Thursday, January 21, 2010

A missed opportunity on health care reform


Sen. Ben Nelson (D-Neb.) must be smarting now that Democrats aretalking about pulling the plug on the “deal” they crafted just for himand his State of Nebraska as the price of his support for Obamacare,now polling at W’s lows and threatening the loss of TedKennedy’s seat—a provision that would exempt Nebraska from paying forthe Medicaid expansion designed to cover currently uninsured low-incomefolks.
“Get as much gunk out of the Senate bill as possible.That Nebraska thing is really hurting us,” Bill Clinton told HouseDemocrats in a closed-door speech during their annual “retreat” thisyear at Capital Visitor Center, far from the spa resort in colonialWilliamsburg they usually decamp to. (Washington Post, 1/16/10)
Before they cut that deal, the White House brazenly threatened to hurt Nelson, a coalition of physicians allege in a lawsuit, by putting Offutt Air Force Base on the BaseRealignment and Closure Commission (BRAC) list, slating it for closure,unless Sen. Nelson voted the right way. Offutt AFB, Strategic AirCommand headquarters, employs approximately 10,000 military and federalemployees in Southeastern Nebraska. (So, Americans might not havejobs—either by an Act of God, an Act of Obama, or an Act of FinancialRecklessness, if you don’t believe Lloyd Blankfein’s version ofevents—but they’ll have health care to deal with the resulting ulcers.)

Nelson’s was just one of many tailor-made deals that—Clinton’sright—are patently unfair to everyone else not in on the fix. Sen.Nelson, recognizing the obvious injustice, now says he wants to scratchthe Nebraska provision but then replace it with a much more expensiveprovision that would exempt every state from the costs of expandedMedicaid coverage.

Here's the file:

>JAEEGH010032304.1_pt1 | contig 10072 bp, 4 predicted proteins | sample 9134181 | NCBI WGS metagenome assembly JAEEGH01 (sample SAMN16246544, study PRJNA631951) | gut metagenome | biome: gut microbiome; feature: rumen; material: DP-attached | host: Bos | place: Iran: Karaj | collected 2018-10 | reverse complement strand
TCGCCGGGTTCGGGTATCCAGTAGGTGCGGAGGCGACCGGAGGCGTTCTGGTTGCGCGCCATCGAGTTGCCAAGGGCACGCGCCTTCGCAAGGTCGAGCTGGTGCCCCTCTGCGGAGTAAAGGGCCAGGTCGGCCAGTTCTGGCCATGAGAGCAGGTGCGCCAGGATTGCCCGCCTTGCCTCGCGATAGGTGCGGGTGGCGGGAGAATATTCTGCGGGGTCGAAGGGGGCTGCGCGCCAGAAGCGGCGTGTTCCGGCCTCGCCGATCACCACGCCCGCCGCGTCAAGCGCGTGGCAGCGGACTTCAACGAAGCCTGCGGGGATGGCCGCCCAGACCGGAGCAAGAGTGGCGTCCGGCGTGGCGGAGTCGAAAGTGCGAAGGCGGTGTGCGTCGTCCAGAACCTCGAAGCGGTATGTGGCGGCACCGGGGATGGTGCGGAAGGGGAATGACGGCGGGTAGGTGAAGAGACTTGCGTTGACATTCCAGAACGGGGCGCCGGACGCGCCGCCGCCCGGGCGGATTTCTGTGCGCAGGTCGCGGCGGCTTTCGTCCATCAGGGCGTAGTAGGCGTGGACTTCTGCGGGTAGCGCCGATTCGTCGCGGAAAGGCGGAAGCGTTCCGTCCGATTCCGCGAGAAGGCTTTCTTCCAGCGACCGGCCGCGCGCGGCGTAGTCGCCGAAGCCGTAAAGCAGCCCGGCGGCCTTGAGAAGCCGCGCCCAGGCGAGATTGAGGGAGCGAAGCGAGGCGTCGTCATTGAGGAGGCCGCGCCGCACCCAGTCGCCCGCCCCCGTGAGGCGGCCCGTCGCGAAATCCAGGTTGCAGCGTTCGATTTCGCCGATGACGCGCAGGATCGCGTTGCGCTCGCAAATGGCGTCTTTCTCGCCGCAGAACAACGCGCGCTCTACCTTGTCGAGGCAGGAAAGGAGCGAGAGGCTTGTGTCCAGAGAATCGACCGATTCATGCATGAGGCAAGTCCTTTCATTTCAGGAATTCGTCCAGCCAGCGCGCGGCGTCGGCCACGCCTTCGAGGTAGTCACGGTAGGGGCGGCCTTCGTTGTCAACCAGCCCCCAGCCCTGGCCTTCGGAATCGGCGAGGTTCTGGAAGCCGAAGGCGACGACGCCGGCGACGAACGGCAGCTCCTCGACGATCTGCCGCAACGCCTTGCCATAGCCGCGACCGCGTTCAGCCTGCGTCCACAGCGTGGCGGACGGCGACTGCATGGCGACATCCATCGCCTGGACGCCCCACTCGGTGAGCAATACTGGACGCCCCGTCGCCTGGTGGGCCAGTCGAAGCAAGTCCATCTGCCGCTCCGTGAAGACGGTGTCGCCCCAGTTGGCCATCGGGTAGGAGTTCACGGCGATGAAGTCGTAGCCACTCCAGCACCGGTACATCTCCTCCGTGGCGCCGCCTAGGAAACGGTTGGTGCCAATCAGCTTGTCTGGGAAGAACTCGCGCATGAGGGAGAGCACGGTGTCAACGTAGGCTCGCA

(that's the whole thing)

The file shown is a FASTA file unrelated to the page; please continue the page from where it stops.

Problem is, Obama’s contention that health care reform would savemoney would then, finally and irrevocably, be exempted from reality,since Nelson’s “solution” to other states’ legitimate grumbling wouldexplode costs, making former Comptroller of the Treasury David Walker’squip at the budget commission’s opening hearing last month that “Harryand Louise” have morphed into “Thelma and Louise” a fitting summationof the year-long health care “debate.”

And, to think, the mess Democrats find themselves in was all so unnecessary.

If they had taken a cue from the Republicans, who contrary torepeated false assertions by Democrats that they were onlyobstructionists, did, in fact, offer an excellent alternative: It’scalled the Patients’ Choice Act (PCA)—co-sponsored by Sens. Tom Coburn(R-Okla.) and Richard Burr (R-N.C.) and Reps. Paul Ryan (R-Wisc.) andDevin Nunes (R-Calif.)—that in contrast to the Democrats’ PatientProtection and Affordable Care Act, would achieve universal coverageand create a true insurance market, thus removing anti-competitiveinequities currently plaguing the system.

And, most brilliantly, it transforms Medicaid from its currentthird-rate status to a first-class, stigma-free health care system forlow-income, making it the natural corollary to Republican-craftedwelfare reform Bill Clinton smartly co-opted in one of the crowningachievements of his presidency. Plus, it saves money and tackles health care’s structural deficiencies by realigning “how nearly $1 trillion, currently assumed under law, isspent by involving individual beneficiaries in a way that deceleratesthe healthcare spending growth rate, through a carefully calibratedtemplate and formula that emphasizes health outcomes…”

States would save $1 trillion and the federal government $300million, thus responding to voters’ most pressing concern—to containexploding health care costs.

Not only that, Democrats could have counted on Sen. Nelson’s votewithout resorting to such unseemly tactics. And, today’s effort,sailing in the perfect storm to save Ted Kennedy’s seat, wouldn’t seemlike Mission Impossible.